Beavers are native to Cheshire but they became extinct in England in the 16th century, mainly because of hunting for their fur, meat and 'castoreum', a secretion used in perfumes, food and medicine. Despite centuries of absence from our landscape, evidence of their presence can still be seen. For example. Bar Mere in south Cheshire gets its name from the word beaver.
As part of a five-year project, a pair of beavers will be released into a 4.5 hectare enclosure near Hatchmere in Delamere. The beavers will create a new landscape as they adapt to their surroundings. Removing trees will break up the canopy, allowing sunlight on to ground vegetation and bringing the woodland floor to life. With their dams holding back water on the site, water flow is slowed, dropping out the polluted sediments that would otherwise flow into Hatchmere lake It will also make new space for insects, invertebrates and fish.
Why are we bringing beavers back?
England is one of the world’s most nature-depleted countries and beavers offer a chance to reverse the dramatic decline in our wildlife by allowing nature to restore itself. The government’s decision early this month to allow a wild population of beavers to remain in the river Otter in East Devon has reinforced the importance of bringing these animals back into England’s countryside.
The River Otter beaver trial showed that the animals' skill replenished and enhanced the ecology of the river catchment in East Devon. They increased the "fish biomass", and improved the water quality. This meant more food for otters - beavers are herbivores - and clearer and cleaner water in which kingfishers could flourish.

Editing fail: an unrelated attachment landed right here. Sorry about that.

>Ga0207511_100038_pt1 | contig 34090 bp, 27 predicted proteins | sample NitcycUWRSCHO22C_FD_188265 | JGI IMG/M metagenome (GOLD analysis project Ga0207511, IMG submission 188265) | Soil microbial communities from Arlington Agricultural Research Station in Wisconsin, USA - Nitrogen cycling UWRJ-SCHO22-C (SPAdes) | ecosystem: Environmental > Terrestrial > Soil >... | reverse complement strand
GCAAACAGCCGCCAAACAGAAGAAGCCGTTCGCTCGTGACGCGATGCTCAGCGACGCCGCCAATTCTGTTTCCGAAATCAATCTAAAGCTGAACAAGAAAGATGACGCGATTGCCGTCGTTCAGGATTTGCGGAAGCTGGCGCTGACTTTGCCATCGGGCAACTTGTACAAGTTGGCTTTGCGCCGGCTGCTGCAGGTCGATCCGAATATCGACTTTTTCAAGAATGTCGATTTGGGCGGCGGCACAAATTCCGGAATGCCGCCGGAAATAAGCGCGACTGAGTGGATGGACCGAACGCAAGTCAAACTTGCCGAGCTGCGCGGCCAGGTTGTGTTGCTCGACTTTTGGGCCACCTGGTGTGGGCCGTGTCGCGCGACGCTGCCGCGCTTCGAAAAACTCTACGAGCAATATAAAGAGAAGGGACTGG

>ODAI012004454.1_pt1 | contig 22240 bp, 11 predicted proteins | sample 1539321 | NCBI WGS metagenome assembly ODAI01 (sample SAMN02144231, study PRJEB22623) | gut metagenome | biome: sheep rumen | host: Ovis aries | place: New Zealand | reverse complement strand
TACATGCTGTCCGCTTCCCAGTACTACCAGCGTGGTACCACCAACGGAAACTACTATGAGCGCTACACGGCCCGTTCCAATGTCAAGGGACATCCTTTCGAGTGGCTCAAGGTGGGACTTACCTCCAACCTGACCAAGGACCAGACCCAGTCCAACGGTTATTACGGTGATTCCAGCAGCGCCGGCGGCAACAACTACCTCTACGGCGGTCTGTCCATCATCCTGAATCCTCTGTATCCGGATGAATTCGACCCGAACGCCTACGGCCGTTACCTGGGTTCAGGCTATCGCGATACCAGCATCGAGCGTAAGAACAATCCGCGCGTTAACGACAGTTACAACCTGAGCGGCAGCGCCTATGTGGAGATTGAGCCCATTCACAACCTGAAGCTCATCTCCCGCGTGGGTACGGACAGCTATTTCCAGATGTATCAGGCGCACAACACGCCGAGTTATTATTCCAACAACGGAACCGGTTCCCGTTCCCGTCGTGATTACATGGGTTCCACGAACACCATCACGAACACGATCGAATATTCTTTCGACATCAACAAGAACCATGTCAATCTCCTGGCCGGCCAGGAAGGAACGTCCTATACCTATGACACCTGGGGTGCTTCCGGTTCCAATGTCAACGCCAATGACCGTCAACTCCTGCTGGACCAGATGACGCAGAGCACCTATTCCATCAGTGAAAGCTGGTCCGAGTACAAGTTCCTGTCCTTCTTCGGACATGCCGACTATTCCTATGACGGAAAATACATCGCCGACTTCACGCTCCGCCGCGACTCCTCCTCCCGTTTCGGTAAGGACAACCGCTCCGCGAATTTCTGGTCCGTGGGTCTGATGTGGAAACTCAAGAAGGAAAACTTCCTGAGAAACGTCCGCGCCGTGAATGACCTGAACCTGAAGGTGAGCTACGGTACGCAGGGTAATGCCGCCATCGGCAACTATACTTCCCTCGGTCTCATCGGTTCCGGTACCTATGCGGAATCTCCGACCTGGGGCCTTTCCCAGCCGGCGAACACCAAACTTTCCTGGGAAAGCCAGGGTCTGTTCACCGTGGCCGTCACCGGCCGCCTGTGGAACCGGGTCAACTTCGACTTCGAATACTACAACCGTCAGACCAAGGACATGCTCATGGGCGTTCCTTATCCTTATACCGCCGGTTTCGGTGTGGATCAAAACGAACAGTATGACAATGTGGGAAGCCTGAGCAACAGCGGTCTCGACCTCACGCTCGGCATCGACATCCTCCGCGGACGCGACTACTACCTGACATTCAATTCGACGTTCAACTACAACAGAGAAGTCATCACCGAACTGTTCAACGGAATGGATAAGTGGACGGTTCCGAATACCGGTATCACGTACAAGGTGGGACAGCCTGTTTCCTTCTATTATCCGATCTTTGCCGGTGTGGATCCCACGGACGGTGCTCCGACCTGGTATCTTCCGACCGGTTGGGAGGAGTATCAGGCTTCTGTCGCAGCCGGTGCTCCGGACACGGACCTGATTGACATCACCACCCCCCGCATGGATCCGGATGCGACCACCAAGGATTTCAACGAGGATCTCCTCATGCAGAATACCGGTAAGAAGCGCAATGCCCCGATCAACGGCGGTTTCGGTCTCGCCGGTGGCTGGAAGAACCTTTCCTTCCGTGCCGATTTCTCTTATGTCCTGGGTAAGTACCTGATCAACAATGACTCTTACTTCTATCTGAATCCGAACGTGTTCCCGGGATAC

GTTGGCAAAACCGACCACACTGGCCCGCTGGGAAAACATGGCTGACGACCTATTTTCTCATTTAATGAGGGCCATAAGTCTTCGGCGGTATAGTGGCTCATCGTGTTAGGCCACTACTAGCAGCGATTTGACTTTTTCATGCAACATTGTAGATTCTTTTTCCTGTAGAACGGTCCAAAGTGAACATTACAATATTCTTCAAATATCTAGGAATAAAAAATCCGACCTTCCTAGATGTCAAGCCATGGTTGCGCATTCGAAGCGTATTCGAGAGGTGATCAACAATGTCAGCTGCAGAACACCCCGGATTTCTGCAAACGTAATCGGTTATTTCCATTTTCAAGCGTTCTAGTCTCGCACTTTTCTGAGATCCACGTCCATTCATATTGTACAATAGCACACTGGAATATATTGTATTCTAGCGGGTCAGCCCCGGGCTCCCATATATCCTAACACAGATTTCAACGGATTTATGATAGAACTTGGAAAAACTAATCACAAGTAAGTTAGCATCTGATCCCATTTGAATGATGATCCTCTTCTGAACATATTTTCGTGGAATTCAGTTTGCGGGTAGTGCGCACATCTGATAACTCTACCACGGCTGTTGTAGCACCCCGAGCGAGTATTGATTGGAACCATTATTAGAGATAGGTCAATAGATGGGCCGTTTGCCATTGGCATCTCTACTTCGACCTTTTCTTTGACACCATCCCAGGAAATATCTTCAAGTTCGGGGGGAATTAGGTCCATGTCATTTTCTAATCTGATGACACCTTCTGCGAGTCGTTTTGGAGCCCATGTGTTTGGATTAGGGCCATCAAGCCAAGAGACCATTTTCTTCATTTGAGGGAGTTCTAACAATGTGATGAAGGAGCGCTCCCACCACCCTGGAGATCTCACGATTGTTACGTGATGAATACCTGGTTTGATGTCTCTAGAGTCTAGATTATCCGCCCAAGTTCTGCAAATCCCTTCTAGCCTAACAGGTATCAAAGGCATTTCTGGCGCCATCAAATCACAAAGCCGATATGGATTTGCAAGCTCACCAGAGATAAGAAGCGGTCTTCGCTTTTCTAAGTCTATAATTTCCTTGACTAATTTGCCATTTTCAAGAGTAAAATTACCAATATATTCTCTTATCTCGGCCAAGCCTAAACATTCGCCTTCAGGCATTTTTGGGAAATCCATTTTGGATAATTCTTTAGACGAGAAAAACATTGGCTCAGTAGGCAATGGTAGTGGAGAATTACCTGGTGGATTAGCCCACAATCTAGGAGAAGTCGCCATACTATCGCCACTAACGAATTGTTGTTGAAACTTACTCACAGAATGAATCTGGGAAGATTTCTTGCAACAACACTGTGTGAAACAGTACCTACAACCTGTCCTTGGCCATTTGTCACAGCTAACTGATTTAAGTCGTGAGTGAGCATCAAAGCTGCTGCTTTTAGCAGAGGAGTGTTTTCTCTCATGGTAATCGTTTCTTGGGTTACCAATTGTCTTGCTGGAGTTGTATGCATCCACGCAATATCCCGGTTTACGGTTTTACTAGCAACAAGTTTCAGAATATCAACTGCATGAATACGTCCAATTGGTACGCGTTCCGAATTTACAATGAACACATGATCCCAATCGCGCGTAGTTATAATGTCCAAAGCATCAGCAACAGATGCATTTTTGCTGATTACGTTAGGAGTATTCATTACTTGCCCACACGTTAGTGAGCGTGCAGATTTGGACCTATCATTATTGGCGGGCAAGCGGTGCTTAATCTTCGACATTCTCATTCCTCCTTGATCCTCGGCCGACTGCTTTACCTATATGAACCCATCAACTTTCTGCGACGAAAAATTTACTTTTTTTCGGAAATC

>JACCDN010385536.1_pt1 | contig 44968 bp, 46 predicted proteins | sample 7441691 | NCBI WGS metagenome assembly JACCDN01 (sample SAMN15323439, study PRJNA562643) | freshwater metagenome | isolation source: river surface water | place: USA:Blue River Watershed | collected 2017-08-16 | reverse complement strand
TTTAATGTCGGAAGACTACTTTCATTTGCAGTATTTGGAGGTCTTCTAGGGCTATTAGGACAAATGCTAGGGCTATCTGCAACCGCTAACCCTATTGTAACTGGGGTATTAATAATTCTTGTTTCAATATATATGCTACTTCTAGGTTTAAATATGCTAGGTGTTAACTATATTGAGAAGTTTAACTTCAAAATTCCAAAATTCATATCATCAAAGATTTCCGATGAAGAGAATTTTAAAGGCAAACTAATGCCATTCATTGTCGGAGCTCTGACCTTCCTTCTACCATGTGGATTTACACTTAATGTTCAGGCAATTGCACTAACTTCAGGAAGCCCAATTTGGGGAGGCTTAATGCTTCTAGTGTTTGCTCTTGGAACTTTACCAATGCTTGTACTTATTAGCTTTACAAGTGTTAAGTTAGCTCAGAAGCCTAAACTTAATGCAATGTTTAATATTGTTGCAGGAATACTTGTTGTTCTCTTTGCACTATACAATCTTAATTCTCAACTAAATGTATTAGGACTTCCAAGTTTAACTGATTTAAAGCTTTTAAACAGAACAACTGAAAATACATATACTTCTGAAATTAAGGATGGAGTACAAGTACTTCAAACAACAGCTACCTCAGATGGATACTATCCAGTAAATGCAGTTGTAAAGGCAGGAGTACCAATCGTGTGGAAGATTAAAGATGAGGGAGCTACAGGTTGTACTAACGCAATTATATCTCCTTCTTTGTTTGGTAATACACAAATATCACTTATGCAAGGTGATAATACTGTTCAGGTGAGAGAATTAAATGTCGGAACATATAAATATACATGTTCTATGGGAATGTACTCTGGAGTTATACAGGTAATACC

Their dams worked as natural flood-defences, helping to reduce the risk of homes flooding downstream.
Environment minister Rebecca Pow described beavers as a "natural management tool", and said that having them on land could be seen as providing a public benefit for which farmers and landowners could get paid, under the new subsidy system once the UK leaves the EU.
Beavers were reintroduced to Scotland a decade ago, and last year they were made a protected species. Their status in England still remains uncertain with the Defra expected to begin consultation on their future in the autumn.
Cheshire’s beavers will be released into an enclosure in Delamere close to Hatchmere. There are plans to erect a beaver proof fence over the next few weeks with a pair of beavers being translocated from Scotland in the autumn.
The Cheshire Wildlife Trust project will become England’s tenth beaver reintroduction, with other sites already in the South West, Kent, Gloucestershire, East Anglia and Yorkshire.
Kevin Feeney, Reserves Manager for Hatchmere says: “We’re really excited to be bringing beavers back to Cheshire after being absent from our waterways for so long. Beavers are a natural and sustainable solution to managing habitats. We spend a lot of time and managing sites for nature, which beavers do better and cheaper. The beavers will be a huge benefit to Delamere.”
However, the job is not quite finished yet. Cheshire Wildlife Trust urgently need to raise £30,000 to complete the beaver-proof fence and to keep the beavers secure during this closely monitored five-year experiment. The fencing needs to be in before the area becomes too boggy for contractor to get on to the site in the autumn.
The Trust has launched a crowdfunding appeal to raise the money. Anyone wishing to donate can do so via its crowdfunder page: www.crowdfunder.co.uk/bring-back-the-beavers